I don’t have a very good objective perspective on our band and our music. Nate and I have been in the band since the beginning so it’s too close to us to be able to even know what other people really think of us. To me, in my head, I’m like, “Fuck, Melt Banana and fIREHOSE. Yeah THOSE are the bands that are important to me that I like.” We’ve toured with Melt Banana a couple times too, and those are probably in my top tours we’ve done also. The genre thing is just weird to me. When you can so easily make a tweet that says we are a math rock band or whatever. I feel like that’s kind of missing the point too. How can we so easily classify a band?


The label you’re signed to, Sargent House, has a pretty interesting aesthetic to their roster. None of the bands sound too much like the others, but the label as a whole has been able to garner a following. Do you have any insights into how they might be different from other labels?


I definitely think Sargent House is a really unique thing. It is for lack of a better term a management company. It’s a managementthing. The person who runs it, Cathy Pellow, was managing a couple bands that had kind of fucked up record label situations. She wasn’t happy with dealing with all these other record labels so she just started releasing records herself. I know that’s not a brand new, completely original idea, but it is sort of unique right now, in that there aren’t a whole lot of people doing that. She does have a different perspective on things. She’s coming at it from not only a record label’s point of view, but basically like an additional band member – managing the band and asking, “How can we make this the best?” She’s really interactive with her record label fans, so I think people are really stoked on that.


I think we’re kind of an anomaly on the record label. We got into a big conversation recently at the label about doing acoustic sessions and in-stores. We’re not really the kind of band to grab acoustic guitars and brushes in a small record store*. Our perspective on being on a record label is different too. We’re sort of a weird band to deal with. I think we’re probably really obnoxious because we’re really hands on with stuff, like, “I hate that font color. I fuckin’ hate that color – we need to change that.” Something as stupid as that. But, I think we’re in a really unique position to be on a cool record label. It’s constantly growing and evolving and erasing old ideas and making room for new ones.


*Editor’s Note: They did play an electric set at Amoeba Records in San Francisco, and there are three videos (Video 1Video 2Video 3).


What was your experience in Russia like?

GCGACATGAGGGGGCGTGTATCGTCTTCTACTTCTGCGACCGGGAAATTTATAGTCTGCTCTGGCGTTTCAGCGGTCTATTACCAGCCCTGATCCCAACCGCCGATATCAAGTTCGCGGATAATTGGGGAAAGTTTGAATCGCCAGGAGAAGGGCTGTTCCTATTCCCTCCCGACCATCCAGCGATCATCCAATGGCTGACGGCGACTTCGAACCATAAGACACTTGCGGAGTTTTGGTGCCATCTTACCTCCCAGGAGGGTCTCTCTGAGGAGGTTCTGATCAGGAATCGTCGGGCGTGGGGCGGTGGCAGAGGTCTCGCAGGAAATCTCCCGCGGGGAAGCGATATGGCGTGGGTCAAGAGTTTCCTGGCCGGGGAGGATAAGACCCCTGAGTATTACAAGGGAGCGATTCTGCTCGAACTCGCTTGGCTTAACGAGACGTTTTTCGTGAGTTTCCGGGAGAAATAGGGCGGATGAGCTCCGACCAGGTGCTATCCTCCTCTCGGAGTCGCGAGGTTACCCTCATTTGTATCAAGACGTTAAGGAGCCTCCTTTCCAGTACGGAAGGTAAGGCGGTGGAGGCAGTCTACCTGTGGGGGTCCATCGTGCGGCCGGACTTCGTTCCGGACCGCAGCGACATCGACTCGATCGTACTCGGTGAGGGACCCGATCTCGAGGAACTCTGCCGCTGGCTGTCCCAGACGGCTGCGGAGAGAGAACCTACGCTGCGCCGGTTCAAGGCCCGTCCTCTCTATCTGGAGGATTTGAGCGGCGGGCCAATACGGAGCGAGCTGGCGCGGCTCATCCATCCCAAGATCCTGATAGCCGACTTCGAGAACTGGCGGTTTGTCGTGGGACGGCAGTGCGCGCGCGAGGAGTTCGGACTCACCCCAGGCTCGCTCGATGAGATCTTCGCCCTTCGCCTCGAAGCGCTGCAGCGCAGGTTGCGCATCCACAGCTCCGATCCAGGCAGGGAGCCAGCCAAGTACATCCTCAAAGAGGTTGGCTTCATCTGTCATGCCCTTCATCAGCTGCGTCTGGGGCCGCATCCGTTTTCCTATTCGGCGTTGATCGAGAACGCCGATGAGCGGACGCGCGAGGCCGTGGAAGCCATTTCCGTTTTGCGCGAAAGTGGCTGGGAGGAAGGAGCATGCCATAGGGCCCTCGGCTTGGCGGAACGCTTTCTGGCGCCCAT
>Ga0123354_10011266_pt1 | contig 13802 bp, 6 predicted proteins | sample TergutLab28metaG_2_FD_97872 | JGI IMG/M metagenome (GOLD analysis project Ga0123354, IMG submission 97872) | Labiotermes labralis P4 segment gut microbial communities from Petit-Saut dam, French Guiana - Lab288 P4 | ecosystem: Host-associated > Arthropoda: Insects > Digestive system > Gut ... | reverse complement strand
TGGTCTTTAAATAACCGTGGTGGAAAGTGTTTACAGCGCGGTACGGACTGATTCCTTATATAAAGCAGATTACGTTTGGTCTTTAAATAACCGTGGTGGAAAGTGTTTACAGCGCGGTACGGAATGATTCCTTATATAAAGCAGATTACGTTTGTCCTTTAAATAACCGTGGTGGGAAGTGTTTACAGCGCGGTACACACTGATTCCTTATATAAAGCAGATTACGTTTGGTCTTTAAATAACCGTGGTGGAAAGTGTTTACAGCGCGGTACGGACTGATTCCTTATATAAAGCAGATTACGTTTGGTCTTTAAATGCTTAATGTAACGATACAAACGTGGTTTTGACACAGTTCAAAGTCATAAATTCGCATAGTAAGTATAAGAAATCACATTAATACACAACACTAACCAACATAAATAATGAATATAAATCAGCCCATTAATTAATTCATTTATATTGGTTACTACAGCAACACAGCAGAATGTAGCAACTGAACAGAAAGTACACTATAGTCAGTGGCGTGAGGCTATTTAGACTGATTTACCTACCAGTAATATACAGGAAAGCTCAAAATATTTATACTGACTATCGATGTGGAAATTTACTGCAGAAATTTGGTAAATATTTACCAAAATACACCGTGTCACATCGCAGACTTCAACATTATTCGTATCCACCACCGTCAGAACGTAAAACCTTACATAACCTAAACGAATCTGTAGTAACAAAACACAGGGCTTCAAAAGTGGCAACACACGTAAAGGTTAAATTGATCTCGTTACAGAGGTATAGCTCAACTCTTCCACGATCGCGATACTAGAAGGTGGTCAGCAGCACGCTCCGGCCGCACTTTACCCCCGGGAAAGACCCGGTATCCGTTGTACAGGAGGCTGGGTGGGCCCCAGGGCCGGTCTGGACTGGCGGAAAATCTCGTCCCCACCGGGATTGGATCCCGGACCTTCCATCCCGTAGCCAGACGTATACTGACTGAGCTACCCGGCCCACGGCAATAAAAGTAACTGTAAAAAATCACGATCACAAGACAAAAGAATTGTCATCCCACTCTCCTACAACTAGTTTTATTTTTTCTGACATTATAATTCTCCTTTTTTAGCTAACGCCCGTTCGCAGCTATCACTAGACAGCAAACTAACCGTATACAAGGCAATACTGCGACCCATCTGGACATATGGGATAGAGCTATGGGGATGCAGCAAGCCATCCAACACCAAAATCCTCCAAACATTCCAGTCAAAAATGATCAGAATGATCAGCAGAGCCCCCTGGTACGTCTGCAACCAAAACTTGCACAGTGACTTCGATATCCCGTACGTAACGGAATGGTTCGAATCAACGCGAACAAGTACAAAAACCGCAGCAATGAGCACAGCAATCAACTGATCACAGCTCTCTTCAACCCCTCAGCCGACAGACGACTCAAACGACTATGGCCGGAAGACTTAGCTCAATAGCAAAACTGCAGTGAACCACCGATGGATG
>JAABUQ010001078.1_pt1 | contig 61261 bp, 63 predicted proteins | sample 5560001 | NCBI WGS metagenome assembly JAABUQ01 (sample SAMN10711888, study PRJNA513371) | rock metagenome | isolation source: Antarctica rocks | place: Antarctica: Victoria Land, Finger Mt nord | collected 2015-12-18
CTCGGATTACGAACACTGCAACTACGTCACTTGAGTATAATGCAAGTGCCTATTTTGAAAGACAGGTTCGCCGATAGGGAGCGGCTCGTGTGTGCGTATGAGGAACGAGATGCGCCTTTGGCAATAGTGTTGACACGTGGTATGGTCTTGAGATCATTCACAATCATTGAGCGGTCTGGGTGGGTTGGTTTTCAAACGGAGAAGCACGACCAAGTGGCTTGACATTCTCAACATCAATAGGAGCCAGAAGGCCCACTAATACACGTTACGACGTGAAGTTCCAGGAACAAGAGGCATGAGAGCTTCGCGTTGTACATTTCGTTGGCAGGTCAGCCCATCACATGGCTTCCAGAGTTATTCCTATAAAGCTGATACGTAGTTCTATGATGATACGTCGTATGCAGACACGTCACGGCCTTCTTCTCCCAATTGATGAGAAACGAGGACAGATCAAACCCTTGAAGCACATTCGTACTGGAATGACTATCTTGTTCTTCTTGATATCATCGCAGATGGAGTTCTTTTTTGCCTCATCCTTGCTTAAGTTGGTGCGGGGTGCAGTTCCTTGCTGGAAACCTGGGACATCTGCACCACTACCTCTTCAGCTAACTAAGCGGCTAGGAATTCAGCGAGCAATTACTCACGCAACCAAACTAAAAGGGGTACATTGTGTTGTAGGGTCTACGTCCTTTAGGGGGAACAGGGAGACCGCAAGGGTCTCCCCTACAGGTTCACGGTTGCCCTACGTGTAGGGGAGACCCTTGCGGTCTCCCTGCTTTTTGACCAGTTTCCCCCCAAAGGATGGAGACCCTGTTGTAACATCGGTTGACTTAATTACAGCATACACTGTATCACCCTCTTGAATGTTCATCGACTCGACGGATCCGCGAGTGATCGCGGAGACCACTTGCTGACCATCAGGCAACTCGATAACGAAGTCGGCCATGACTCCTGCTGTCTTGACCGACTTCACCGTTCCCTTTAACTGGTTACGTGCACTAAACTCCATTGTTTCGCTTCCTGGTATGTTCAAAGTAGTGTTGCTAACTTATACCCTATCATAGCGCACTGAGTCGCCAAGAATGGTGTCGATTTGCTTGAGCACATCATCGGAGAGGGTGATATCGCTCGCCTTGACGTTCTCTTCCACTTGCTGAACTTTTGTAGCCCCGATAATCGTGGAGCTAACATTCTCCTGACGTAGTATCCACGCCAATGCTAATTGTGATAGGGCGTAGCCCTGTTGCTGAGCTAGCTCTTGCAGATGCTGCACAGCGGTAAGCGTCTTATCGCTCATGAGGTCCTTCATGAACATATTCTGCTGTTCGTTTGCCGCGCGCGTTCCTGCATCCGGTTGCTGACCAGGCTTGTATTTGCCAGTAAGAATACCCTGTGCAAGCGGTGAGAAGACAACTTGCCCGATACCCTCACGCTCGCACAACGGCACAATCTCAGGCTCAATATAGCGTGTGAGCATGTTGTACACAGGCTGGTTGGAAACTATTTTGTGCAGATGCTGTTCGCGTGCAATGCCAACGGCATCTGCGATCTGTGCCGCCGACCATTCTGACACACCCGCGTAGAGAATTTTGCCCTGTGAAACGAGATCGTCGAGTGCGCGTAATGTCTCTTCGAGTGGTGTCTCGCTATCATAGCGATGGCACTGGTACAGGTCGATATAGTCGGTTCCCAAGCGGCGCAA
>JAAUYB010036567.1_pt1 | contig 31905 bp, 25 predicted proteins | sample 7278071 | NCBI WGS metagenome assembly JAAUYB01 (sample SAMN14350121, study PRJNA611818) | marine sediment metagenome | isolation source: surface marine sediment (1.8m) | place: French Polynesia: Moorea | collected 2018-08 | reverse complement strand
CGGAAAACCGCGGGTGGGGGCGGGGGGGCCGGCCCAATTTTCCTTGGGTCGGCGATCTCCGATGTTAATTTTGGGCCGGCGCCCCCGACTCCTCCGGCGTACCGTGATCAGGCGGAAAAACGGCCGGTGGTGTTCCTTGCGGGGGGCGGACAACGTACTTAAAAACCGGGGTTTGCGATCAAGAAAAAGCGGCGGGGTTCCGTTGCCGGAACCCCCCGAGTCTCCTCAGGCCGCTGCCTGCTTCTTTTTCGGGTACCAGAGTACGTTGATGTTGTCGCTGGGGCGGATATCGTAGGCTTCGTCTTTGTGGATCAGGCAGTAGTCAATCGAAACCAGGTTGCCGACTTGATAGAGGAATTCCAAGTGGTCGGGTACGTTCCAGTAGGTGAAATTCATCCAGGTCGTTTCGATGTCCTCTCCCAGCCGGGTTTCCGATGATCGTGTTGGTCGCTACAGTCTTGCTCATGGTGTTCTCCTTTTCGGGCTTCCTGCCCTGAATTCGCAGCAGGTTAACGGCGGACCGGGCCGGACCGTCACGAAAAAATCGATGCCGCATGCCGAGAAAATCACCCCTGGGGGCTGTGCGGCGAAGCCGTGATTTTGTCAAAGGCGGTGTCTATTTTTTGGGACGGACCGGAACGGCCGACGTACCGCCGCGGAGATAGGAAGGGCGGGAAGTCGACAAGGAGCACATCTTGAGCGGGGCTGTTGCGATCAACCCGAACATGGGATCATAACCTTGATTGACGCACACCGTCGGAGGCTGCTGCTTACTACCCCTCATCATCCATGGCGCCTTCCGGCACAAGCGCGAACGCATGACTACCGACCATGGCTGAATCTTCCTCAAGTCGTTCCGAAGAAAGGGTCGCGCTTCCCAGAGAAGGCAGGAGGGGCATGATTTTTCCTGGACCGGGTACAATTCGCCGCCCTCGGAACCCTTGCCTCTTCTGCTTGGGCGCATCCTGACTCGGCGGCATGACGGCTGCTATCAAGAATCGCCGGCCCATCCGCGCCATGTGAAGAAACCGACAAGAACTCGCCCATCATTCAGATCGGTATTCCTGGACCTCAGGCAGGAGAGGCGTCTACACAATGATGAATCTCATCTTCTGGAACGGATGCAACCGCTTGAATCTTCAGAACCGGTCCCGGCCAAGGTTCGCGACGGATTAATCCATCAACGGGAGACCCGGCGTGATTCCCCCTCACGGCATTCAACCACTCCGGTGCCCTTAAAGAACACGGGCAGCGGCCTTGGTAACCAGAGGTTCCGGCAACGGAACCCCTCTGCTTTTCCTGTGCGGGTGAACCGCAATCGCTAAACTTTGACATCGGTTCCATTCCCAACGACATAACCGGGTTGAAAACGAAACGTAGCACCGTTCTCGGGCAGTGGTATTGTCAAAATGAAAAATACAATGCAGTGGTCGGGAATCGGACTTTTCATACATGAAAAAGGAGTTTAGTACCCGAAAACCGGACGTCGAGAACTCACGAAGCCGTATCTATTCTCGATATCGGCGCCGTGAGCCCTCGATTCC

Last year we did 59 shows in 60 days in Europe, which was crazy. It was really more than we should have done but it was such a cool milestone for our band. We’ll be able to talk about this forever – we’ll always remember it. Even when we’re six weeks in and we’re all grumpy and like, “Fuck, what the fuck are we doing?” we could recall that and realize this is going to be a really cool thing I can do an interview about a year later.


Russia was my favorite part of it. It was so culture shock and different, especially from what we were used to the prior six weeks. One of the craziest things was that in Russia we had really long drives. I think at one point we were in the van for 24 hours. I think the drivers might have switched at lunch or something. We were driving from our last show back to Moscow. A lot of the roads in Russia are completely fucked. When you’re driving from one city to another there’s unfinished roads with thousands and thousands of potholes. Also, we were in a van that had basically zero suspension. Being in the van for ten hours going from one city to the next was basically like one of the must fucked up things ever. When you hit a pothole in a car with no suspension you fly. Your head hits the roof of the car. Then you multiply that for every 30 seconds for two hours of a time that you’re on a back road. All of this weirdness and being somewhere that we weren’t familiar with, playing these kind of bizarre shows led to it being this amazing, unreal experience.


There was one show we played that was a rented out hall that was having a senior prom, basically as we were setting up. We sound checked our band to a Russian prom. Not to mention, some of the shows were so so amazing, as far as a neat crowd interaction and response. We can’t wait to go back.


What made some of the shows so weird?


I don’t remember where this is at…I’m so bad with geography. It’s sort of a running joke that I can’t remember the names of the places. Probably the second or third show we played in Russia was in a tiny, little town with an old downtown feel. We got to this venue and pulled in and had a look around, and it was actually an outdoor show in this little courtyard of a business complex. The promoter or whoever it was pointed to the stage and it was just a big pile of wood. Probably a six foot pile of wood that was stacked up. It looked like it was ready for a bonfire or something. We said, “What do you mean that’s where we’re playing? One there’s no electricity there and two it’s a big pile of wood. What does it mean that we’re playing on that?”


We couldn’t figure that out and we walked around this little town for a little bit and came back and – this is so weird – all the wood had been cleared off and it turned out to be this little stage with maybe a three inch lift off of the ground. We set up on this plank-type-thing. It was just this spot that someone had rented to do a show. They had this sound guy come out who had some of the worst, most jangly sound gear loaded into a pick-up truck. It was the kind of thing where mic cables aren’t long enough. The kind of show you would play in the middle of nowhere on your very first tour. It wasn’t a very awesome show. A rap metal band had played – it was leaning more towards death metal. You know the death metal pig squeal thing? There was a guy doing that pig squealing in between this kind of rapping thing he was doing. It was so bizarre. A fight happened, and I was watching these dudes fight and this one dude was staring me down and it was translated to me that he had thought that I had called the cops on this fight that was happening. So he lunged towards me.